very morning it’s my job to make the coffee before my wife joins me for some breakfast and conversation. This has been a tradition in our marriage ever since it began over thirty-one years ago. While I was getting the coffee pot ready, I noticed a large jar next to the coffee machine.
It must have had a gallon capacity but was only a quarter filled by some kind of yellowish liquid. The liquid was brewing because its surface was covered with tiny bubbles. When my wife came downstairs to join me for breakfast I asked what this newest of inhabitant of our kitchen counter was.
She told me it was a starter cake. Not having a clue as to what a starter cake is supposed to be, I asked for an explanation. She told me that she received the starter liquid from her sister. She explained that every time one made the cake they would have enough left to give the extra mix to two other people who wanted to make their own Christmas cake.
These people would then make their cakes and have a couple of starter liquids to give to other people, so the same cake starter would spread around our known universe. This intrigued the hell out of me because I wondered where the starter cake liquid had been and where it was destined to go.
I remember last holiday season when my sister-in-law made the cakes and brought some over for Christmas Eve. The cakes she brought were exceptional in that they tasted fresh and were packed full of fruit and nuts. My wife loved them to the point that she asked if she could have a starter cake. She agreed and the starter cake from somewhere in the past and destined to become a part of many futures now rests on our kitchen counter.
Staring into the contents of the gallon jug, that was now brewing on my kitchen counter, I imagined where parts of our Christmas cake came from. My mind’s eye took me back to a time when avocado green was the color of choice in most of our nation’s kitchens. I watched a smiling young woman in a flowered apron and very high hair stirring her Christmas cake, after adding pineapple, cherries, and nuts.
She must have known that, in a few short days, she would be serving the most delicious of all the holiday cakes. At the time I wondered if she was also staring into the bubbling gold-colored liquid, looking through her own mind’s eye imagining another time when the ancestors of her cake had reigned supreme. The colors of her kitchen must have been black and white.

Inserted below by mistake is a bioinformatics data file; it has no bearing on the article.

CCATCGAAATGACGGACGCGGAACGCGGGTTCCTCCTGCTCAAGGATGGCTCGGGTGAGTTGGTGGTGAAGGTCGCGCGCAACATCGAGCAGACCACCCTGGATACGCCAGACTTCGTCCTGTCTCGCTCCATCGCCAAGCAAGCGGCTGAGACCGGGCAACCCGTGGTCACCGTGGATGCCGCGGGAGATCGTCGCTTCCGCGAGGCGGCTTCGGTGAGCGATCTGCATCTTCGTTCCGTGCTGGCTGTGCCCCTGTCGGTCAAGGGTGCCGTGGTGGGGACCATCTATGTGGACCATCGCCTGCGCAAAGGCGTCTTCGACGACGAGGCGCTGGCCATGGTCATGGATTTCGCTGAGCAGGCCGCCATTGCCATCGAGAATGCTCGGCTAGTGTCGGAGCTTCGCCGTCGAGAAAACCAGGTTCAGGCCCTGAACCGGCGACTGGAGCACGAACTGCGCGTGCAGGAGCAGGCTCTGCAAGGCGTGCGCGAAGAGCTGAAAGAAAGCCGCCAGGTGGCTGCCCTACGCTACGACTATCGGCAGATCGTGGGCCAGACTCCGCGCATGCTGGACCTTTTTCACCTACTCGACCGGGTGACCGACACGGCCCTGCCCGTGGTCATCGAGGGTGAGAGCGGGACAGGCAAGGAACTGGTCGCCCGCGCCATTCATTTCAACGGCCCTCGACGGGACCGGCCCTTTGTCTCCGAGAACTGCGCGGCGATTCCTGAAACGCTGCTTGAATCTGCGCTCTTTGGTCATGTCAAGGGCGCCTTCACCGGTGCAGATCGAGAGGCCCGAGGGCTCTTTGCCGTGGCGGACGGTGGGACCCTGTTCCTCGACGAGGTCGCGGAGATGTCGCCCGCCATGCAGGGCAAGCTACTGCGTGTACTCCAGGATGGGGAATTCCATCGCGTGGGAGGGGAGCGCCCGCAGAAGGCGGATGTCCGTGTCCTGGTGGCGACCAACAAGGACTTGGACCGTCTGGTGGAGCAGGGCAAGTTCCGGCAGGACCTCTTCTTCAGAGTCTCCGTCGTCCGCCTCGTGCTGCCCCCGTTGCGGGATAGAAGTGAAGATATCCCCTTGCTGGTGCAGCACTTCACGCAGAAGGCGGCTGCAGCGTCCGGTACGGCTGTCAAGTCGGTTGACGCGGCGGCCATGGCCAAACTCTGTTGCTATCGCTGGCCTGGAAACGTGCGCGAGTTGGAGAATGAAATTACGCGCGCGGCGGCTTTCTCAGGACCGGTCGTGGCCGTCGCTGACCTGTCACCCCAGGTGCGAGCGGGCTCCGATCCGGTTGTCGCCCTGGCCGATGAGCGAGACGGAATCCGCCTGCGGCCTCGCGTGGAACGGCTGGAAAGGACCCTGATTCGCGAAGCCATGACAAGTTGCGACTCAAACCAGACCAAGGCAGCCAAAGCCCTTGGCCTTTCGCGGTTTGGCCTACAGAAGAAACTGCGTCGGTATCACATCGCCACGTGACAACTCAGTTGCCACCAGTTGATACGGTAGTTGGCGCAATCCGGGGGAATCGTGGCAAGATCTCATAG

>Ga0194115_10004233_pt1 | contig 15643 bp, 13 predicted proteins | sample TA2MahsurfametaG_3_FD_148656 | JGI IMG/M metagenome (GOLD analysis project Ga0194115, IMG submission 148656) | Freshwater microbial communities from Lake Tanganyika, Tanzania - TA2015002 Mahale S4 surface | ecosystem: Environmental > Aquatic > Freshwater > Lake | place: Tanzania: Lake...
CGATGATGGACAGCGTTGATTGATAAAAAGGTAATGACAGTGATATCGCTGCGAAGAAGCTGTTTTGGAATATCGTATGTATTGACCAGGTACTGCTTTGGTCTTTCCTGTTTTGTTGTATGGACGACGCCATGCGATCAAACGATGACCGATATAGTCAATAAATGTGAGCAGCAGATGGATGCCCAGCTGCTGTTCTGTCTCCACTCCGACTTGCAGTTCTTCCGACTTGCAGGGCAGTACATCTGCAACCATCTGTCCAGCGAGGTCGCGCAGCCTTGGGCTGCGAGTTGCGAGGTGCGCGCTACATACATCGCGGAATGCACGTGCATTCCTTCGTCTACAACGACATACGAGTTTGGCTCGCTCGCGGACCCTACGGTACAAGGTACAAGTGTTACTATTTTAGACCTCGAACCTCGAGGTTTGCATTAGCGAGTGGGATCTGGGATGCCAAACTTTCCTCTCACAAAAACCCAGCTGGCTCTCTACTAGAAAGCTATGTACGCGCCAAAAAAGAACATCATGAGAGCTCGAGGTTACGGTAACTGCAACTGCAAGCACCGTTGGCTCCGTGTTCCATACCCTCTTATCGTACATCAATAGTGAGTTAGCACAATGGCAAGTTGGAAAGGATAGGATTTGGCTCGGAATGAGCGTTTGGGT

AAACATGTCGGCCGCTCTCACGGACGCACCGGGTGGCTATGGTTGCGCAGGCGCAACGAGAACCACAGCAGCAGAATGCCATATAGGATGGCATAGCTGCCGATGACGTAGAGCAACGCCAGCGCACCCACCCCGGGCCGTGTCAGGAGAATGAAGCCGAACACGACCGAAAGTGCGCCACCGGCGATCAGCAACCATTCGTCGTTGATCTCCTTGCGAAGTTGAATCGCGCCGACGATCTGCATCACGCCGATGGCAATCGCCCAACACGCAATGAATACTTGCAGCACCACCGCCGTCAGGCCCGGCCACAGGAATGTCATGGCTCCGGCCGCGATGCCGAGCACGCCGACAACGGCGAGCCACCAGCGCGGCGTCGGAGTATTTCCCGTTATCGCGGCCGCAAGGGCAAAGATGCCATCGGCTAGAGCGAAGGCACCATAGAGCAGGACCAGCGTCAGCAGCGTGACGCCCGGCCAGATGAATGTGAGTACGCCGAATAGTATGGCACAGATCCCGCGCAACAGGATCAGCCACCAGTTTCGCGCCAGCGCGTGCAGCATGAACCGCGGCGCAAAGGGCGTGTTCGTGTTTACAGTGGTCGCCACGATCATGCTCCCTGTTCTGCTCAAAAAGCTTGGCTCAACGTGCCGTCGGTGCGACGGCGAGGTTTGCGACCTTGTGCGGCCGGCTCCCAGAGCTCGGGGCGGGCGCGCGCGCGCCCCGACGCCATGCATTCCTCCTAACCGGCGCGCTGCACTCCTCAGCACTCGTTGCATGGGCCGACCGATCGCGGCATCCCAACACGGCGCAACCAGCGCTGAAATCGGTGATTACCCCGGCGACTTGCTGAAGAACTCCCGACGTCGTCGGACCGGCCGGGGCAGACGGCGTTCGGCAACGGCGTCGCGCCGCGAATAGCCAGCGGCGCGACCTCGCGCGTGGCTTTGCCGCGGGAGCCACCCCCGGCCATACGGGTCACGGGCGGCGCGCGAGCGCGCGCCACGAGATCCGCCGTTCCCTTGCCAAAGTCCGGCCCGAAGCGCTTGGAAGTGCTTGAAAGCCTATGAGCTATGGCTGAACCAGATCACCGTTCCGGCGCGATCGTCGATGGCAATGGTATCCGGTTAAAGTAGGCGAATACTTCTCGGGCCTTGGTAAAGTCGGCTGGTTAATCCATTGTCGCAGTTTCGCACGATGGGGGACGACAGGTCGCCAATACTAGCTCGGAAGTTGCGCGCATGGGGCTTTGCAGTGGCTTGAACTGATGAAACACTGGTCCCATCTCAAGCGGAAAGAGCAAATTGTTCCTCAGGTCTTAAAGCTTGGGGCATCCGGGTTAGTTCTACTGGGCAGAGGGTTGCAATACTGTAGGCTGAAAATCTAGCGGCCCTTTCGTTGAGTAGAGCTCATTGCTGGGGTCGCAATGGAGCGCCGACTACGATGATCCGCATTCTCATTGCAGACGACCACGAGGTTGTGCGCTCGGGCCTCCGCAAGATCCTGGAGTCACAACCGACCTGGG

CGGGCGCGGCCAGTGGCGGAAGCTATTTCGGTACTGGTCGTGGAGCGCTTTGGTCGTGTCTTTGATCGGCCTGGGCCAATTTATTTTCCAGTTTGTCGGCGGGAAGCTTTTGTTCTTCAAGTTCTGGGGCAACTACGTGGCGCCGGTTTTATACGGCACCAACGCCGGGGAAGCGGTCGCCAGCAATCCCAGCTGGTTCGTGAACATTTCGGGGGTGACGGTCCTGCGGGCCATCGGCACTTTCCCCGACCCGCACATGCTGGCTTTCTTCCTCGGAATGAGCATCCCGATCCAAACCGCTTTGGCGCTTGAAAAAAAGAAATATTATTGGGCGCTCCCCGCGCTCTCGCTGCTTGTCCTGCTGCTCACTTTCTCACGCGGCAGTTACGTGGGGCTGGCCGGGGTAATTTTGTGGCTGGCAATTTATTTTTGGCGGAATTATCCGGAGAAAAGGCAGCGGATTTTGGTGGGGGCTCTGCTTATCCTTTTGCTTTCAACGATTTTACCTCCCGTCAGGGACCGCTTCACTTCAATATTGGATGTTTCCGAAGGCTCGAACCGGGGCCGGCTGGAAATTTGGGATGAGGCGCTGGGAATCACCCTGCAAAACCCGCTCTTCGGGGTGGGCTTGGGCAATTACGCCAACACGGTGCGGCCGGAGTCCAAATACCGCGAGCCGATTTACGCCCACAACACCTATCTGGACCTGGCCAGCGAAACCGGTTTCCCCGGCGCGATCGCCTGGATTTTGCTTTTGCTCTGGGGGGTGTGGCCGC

The table and counters would have been made of wood. Even the spoon, that the young woman with the tightly-pulled back hair was stirring the starter cake with, was made out of wood. She was wearing a tan-colored blouse and trousers that made the point where the blouse ended, and the trousers begin, impossible to find. She was wearing a bright white and stiffened apron hoping to produce what was promised to be the dessert of the Christmas season.
As she watched the bubbling liquid move with her spoon she must have imagined what it must have been like for the person who gave her the start of her Christmas cake. The kitchen of her imagination would have been even darker than hers. The stove would have been coal fueled and the woman doing the stirring would have worn an open-collared polka dot house dress. It would have had little need for a belt to break up the monotony of the bleached-out dots that once held their color instead of appearing like old washed-out stains.
This woman was stirring her Christmas cake but did not have the money to buy the pineapple, cherries, and nuts that would flavor the Christmas cakes of her future. She used apples, peanuts, and even pieces of old bread to make her Christmas cake the best the hard times of her present could produce.
She also stared into the yellow liquid, wondering if the woman of the house or her housekeepers stirred the magical yellow liquid like she was doing, on that specific day. She imagined that this house was much larger than hers and was filled with not only the family but also an army of housekeepers and butlers to make the people of the house forever comfortable.
A small woman wearing a black and white maid’s uniform was standing on a chair so as to be able to reach the top of the gallon jar that was laid on a large granite counter top. She stirred in every kind of fruit and nut that was available. She smiled as she stirred the magic liquid hoping that this particular bash would make enough cakes to allow her and her colleagues the tiniest little taste.
On and on my mind ferociously worked up these images as I watched the starter cake begin to effervesce and let go of tiny bubbles that formed a kind of protective skin on top of the golden liquid. My minds eye then decided to go away from where the starter cake came from and dive into the future to where the starter cake was destined to go.
I now watched a young lady in a clean, austere, and basically modern kitchen churning the yellow liquid so that it could take in the oranges, cranberries, and walnuts that she traditionally stirred into the starter cake. She had two young children playing at her feet one holding onto bright crimson apron strings that hung from an even brighter apron that protected the young mother from staining her perfectly-kept blouse and pair of jeans.
Focusing on this young woman’s face it appeared to be a combination of my wife and I. Before my mind was able to go ahead another generation to imagine a kitchen filled with things that haven’t been invented yet my wife woke me into reality by asking what I was thinking about, as I stared into the gallon jug. I told her nothing more than where we have been and where we probably will go.
The meaning of Christmas can be defined by a cake by Jim Fabiano.
Jim Fabiano is a teacher and writer living in York, Maine